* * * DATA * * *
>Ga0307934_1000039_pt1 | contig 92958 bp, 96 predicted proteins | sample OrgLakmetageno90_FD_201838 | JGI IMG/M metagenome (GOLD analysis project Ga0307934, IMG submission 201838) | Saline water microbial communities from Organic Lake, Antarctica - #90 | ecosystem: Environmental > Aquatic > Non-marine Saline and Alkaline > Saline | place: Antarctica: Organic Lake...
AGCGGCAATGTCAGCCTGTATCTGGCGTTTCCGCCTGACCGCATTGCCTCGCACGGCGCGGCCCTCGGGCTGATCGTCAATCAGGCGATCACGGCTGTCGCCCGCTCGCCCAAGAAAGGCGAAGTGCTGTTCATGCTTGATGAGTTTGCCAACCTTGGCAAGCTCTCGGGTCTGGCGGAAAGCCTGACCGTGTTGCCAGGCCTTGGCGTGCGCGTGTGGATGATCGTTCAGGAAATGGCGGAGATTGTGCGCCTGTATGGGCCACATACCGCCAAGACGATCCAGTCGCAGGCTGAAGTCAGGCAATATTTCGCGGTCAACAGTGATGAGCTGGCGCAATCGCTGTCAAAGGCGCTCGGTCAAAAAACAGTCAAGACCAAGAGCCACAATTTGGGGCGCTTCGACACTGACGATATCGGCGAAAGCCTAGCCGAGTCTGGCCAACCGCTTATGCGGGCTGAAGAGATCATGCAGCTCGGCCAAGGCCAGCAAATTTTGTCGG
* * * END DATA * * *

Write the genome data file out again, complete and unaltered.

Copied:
>Ga0307934_1000039_pt1 | contig 92958 bp, 96 predicted proteins | sample OrgLakmetageno90_FD_201838 | JGI IMG/M metagenome (GOLD analysis project Ga0307934, IMG submission 201838) | Saline water microbial communities from Organic Lake, Antarctica - #90 | ecosystem: Environmental > Aquatic > Non-marine Saline and Alkaline > Saline | place: Antarctica: Organic Lake...
AGCGGCAATGTCAGCCTGTATCTGGCGTTTCCGCCTGACCGCATTGCCTCGCACGGCGCGGCCCTCGGGCTGATCGTCAATCAGGCGATCACGGCTGTCGCCCGCTCGCCCAAGAAAGGCGAAGTGCTGTTCATGCTTGATGAGTTTGCCAACCTTGGCAAGCTCTCGGGTCTGGCGGAAAGCCTGACCGTGTTGCCAGGCCTTGGCGTGCGCGTGTGGATGATCGTTCAGGAAATGGCGGAGATTGTGCGCCTGTATGGGCCACATACCGCCAAGACGATCCAGTCGCAGGCTGAAGTCAGGCAATATTTCGCGGTCAACAGTGATGAGCTGGCGCAATCGCTGTCAAAGGCGCTCGGTCAAAAAACAGTCAAGACCAAGAGCCACAATTTGGGGCGCTTCGACACTGACGATATCGGCGAAAGCCTAGCCGAGTCTGGCCAACCGCTTATGCGGGCTGAAGAGATCATGCAGCTCGGCCAAGGCCAGCAAATTTTGTCGG